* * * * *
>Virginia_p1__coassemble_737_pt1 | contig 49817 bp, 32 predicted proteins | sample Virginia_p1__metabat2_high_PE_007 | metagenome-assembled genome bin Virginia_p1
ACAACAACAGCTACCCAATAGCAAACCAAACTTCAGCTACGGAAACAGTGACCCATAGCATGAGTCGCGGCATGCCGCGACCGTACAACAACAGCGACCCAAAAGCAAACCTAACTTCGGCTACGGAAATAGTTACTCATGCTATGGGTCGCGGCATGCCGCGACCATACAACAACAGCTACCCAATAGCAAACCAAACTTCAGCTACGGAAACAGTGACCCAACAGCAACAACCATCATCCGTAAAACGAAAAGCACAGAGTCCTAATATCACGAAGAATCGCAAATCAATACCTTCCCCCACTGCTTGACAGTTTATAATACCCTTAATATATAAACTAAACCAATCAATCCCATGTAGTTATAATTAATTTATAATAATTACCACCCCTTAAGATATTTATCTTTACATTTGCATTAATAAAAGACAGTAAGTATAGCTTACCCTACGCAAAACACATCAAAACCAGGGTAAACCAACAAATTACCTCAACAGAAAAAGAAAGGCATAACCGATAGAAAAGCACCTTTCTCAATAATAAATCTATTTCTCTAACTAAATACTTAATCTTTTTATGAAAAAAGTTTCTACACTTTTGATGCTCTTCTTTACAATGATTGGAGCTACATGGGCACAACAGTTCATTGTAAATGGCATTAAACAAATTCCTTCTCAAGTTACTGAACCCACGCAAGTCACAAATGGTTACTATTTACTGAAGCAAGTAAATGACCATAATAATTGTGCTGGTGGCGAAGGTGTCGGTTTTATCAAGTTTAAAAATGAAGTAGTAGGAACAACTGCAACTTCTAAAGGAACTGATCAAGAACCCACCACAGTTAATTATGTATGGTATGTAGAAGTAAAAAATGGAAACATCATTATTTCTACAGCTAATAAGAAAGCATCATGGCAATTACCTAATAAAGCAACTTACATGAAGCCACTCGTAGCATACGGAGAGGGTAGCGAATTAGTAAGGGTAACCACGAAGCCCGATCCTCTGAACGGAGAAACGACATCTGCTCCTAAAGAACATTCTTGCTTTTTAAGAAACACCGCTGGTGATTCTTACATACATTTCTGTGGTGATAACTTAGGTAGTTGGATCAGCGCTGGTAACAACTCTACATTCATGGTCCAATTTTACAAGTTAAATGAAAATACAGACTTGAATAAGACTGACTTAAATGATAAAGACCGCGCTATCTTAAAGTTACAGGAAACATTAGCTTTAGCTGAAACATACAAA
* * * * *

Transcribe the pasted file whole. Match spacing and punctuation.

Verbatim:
>Virginia_p1__coassemble_737_pt1 | contig 49817 bp, 32 predicted proteins | sample Virginia_p1__metabat2_high_PE_007 | metagenome-assembled genome bin Virginia_p1
ACAACAACAGCTACCCAATAGCAAACCAAACTTCAGCTACGGAAACAGTGACCCATAGCATGAGTCGCGGCATGCCGCGACCGTACAACAACAGCGACCCAAAAGCAAACCTAACTTCGGCTACGGAAATAGTTACTCATGCTATGGGTCGCGGCATGCCGCGACCATACAACAACAGCTACCCAATAGCAAACCAAACTTCAGCTACGGAAACAGTGACCCAACAGCAACAACCATCATCCGTAAAACGAAAAGCACAGAGTCCTAATATCACGAAGAATCGCAAATCAATACCTTCCCCCACTGCTTGACAGTTTATAATACCCTTAATATATAAACTAAACCAATCAATCCCATGTAGTTATAATTAATTTATAATAATTACCACCCCTTAAGATATTTATCTTTACATTTGCATTAATAAAAGACAGTAAGTATAGCTTACCCTACGCAAAACACATCAAAACCAGGGTAAACCAACAAATTACCTCAACAGAAAAAGAAAGGCATAACCGATAGAAAAGCACCTTTCTCAATAATAAATCTATTTCTCTAACTAAATACTTAATCTTTTTATGAAAAAAGTTTCTACACTTTTGATGCTCTTCTTTACAATGATTGGAGCTACATGGGCACAACAGTTCATTGTAAATGGCATTAAACAAATTCCTTCTCAAGTTACTGAACCCACGCAAGTCACAAATGGTTACTATTTACTGAAGCAAGTAAATGACCATAATAATTGTGCTGGTGGCGAAGGTGTCGGTTTTATCAAGTTTAAAAATGAAGTAGTAGGAACAACTGCAACTTCTAAAGGAACTGATCAAGAACCCACCACAGTTAATTATGTATGGTATGTAGAAGTAAAAAATGGAAACATCATTATTTCTACAGCTAATAAGAAAGCATCATGGCAATTACCTAATAAAGCAACTTACATGAAGCCACTCGTAGCATACGGAGAGGGTAGCGAATTAGTAAGGGTAACCACGAAGCCCGATCCTCTGAACGGAGAAACGACATCTGCTCCTAAAGAACATTCTTGCTTTTTAAGAAACACCGCTGGTGATTCTTACATACATTTCTGTGGTGATAACTTAGGTAGTTGGATCAGCGCTGGTAACAACTCTACATTCATGGTCCAATTTTACAAGTTAAATGAAAATACAGACTTGAATAAGACTGACTTAAATGATAAAGACCGCGCTATCTTAAAGTTACAGGAAACATTAGCTTTAGCTGAAACATACAAA